Topic / Wind Farms
Vernon Rive . 17/08/2010 10:27:23 p.m.
With impeccable, or possibly ironic, timing, within a day or so of "a newly registered arm of the New Zealand’s Climate Science Coalition" lodging judicial review proceedings in the Auckland High Court against NIWA “to invalidate the New Zealand official temperature record (NZTR)”:
- the Australian Academy of Science has released a comprehensive report The Science of Climate Change containing an unequivocal finding that “the global average surface temperature has increased over the last century and many other associated changes have been observed. The available evidence implies that greenhouse gas emissions from human activities are the main cause.”
- The New Zealand High Court has issued a decision – significant on a number of other levels – containing a “side-bar” dismissal of an appeal which sought to challenge the Environment Court’s assumptions on climate change. The High Court agreed with the Environment Court’s finding that in an RMA appeal (this was a large windfarm application), it is not the Court’s role to revisit the assumption that climate change is occurring, nor should it enter into a discussion of its causes, directions and magnitude (paras 150-165).
CSC’s move to challenge NIWA’s historic temperature record has been commented on extensively in a number of blog posts and media articles in the last few days. Gareth Renowden at Hot Topic has undertaken a thorough critical assessment of CSC’s position. His commentary on it is well worth a read. The competing claims regarding the scientific validity of NIWA’s data are best assessed by climate science journalists and academic and practising scientists. But I have some initial thoughts on the legal strategy being employed by CSC.
Judicial review is legal remedy with a long and proud track record in New Zealand. Judicial review proceedings have been employed to resolve (or attempt to resolve) disputes on topics as varied as a proposed 1985 NZRFU rugby tour of South Africa (they stopped it) , the decision to proceed with the Aramoana Aluminium Smelter (didn’t stop it), the divestment of Crown assets to newly formed State Owned Enterprises (stopped it in 1987, not so much after that), and the awarding to a newcomer of a major contract for Auckland medical testing services (halted in the High Court, went ahead after a Court of Appeal reversal).
But is JR an appropriate mechanism for resolving competing scientific claims in the climate change arena?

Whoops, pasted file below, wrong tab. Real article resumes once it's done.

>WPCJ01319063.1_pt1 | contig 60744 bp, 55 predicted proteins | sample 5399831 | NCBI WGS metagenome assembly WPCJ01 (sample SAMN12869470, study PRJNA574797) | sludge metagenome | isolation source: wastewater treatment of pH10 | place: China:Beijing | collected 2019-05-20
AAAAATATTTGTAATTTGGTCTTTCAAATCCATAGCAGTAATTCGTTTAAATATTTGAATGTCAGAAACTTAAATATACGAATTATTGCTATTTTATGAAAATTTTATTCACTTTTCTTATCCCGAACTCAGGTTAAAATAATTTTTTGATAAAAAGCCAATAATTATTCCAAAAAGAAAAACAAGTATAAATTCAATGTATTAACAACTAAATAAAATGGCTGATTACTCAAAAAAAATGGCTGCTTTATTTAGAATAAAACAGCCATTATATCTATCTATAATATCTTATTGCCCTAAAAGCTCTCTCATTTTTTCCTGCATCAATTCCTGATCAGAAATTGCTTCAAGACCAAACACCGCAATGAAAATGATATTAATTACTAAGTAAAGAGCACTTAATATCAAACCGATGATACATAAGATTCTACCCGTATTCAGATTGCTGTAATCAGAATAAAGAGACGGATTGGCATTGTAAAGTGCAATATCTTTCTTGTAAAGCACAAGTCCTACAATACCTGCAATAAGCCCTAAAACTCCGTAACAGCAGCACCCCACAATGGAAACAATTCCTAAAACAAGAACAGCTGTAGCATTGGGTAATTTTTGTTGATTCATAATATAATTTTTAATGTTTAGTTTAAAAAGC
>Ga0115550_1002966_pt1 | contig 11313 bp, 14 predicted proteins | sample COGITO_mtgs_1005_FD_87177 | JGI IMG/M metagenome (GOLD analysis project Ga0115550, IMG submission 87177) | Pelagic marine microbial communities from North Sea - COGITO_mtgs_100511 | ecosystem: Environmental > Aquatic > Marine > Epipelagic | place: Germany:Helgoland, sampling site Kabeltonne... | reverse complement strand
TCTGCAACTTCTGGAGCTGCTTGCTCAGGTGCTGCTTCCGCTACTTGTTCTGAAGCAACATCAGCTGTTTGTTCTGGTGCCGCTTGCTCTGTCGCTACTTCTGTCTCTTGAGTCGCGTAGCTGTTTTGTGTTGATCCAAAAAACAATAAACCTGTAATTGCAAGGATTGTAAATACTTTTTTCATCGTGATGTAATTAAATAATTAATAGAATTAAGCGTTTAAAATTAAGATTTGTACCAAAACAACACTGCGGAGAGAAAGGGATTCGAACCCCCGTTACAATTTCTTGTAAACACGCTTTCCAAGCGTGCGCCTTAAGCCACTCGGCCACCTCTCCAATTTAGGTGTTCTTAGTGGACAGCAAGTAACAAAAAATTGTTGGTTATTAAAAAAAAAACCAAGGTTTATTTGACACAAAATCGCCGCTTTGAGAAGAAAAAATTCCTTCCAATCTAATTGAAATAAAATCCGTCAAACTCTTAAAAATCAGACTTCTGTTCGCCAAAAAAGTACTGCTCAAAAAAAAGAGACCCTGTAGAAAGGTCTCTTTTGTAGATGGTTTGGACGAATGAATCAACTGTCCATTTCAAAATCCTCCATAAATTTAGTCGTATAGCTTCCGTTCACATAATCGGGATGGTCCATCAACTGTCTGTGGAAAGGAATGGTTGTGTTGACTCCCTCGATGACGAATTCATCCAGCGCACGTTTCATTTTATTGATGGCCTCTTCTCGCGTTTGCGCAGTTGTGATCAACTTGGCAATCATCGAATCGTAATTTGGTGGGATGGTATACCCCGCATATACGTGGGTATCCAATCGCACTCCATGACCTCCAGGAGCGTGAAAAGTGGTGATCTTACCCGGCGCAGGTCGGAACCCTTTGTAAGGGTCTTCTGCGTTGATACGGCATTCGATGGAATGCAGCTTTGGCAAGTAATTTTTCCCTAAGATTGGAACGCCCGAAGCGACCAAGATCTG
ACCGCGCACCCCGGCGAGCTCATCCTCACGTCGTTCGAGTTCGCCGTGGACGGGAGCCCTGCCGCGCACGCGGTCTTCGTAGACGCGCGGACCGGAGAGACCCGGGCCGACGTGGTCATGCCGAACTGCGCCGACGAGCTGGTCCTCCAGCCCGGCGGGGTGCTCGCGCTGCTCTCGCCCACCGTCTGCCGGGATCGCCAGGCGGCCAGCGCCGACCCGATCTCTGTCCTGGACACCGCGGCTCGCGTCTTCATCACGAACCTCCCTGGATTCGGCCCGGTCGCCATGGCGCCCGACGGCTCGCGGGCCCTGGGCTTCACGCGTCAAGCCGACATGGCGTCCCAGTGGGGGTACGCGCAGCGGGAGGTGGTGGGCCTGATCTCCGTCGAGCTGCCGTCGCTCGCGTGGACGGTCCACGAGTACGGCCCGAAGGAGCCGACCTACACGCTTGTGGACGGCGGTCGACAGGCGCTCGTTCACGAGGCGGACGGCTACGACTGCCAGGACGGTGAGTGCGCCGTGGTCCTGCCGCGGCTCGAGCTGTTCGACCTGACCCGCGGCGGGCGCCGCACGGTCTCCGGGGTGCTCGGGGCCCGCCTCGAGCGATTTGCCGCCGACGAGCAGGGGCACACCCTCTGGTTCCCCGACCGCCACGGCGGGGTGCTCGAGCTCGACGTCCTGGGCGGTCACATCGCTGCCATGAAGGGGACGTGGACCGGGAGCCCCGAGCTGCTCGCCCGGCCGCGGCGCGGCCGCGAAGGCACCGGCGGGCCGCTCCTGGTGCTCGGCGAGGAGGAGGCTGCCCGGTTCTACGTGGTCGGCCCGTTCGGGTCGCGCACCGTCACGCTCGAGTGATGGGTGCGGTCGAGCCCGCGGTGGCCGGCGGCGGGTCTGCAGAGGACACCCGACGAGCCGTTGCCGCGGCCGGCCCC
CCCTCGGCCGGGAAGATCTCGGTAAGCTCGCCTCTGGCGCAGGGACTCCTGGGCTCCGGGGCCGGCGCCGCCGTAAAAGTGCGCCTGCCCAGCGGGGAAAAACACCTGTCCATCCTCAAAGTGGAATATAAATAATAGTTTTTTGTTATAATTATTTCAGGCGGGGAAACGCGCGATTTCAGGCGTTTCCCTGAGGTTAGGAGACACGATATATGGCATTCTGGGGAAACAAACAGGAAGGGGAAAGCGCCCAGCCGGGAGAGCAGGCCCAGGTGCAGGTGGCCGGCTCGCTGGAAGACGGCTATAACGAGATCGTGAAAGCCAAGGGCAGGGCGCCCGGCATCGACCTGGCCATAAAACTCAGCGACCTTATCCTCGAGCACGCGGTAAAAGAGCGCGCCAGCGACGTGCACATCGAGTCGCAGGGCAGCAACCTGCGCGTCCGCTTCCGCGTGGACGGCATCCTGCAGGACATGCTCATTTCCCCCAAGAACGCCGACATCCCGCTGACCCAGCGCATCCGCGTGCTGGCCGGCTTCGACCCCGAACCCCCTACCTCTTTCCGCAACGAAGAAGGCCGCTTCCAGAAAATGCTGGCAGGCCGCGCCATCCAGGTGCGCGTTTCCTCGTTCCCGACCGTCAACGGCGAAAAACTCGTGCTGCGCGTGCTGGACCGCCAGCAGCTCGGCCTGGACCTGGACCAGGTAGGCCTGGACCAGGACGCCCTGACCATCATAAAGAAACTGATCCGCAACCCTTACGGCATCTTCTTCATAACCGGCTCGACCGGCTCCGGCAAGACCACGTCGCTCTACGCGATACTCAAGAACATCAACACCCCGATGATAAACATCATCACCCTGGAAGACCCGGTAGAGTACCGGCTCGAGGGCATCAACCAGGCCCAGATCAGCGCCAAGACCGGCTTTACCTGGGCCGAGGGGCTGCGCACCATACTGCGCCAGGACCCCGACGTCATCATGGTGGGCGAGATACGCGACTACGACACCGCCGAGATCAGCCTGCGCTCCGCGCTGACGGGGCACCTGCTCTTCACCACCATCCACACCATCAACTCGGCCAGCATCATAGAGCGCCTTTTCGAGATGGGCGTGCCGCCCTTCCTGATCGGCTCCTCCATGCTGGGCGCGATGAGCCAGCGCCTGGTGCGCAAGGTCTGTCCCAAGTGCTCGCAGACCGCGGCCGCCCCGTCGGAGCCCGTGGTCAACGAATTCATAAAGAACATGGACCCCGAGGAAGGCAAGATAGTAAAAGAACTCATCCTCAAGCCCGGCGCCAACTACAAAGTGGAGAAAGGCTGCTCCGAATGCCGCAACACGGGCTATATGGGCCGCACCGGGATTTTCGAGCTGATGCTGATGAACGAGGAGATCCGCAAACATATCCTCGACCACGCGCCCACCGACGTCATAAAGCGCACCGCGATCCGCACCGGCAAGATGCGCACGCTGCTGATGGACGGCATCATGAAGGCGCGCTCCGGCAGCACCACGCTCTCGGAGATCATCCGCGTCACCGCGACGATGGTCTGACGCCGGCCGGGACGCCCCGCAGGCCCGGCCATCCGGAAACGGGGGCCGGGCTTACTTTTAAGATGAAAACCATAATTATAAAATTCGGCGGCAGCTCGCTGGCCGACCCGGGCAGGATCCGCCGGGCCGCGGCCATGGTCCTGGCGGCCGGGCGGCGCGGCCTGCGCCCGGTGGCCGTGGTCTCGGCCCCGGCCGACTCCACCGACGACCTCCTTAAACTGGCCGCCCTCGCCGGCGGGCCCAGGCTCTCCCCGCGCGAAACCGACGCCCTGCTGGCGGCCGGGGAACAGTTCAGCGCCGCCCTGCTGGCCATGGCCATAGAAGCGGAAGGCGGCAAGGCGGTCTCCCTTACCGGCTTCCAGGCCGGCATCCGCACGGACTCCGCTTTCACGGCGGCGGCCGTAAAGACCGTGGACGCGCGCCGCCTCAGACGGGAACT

In 2007, UK plaintiffs backed by Viscount Monckton – also recently in the news – famously judicially reviewed the UK Secretary of State for Education and Skills’s decision to use Al Gore’s An Inconvenient Truth as an educational aid in schools. Lawyers for the father of children at one of the schools complained about a number of alleged errors in the film, and the need for a balanced presentation on what was regarded as essentially a political (as opposed to scientific) issue. The decision was widely reported for its finding that there were nine “errors” in the film: one of which involved New Zealand. However, the court broadly upheld the validity of the scientific research on which the film is based.
Closer to home, to date, there have been a number of occasions where New Zealand courts have been asked to rule on competing scientific positions concerning climate change.
In 1995 – it seems like ancient history now – a Board of Inquiry into the Stratford Power Station considered an argument that because, in global terms, the CO2 discharges would be “negligible” that issue should be put to one side when considering consenting under the RMA. The Board rejected the argument swiftly. It held “… even though the emission from the proposed power station is small by world standards, nevertheless the harm, or potential for harm, throughout the world is very large. A small proportion of a very large amount may itself be large.”
That theme was picked up in a number of subsequent decisions, including (in 2002) Environmental Defence Society v Taranaki Regional Council and Environmental Defence Society v Auckland Regional Council, (in 2005) Genesis Power Ltd v Franklin District Council.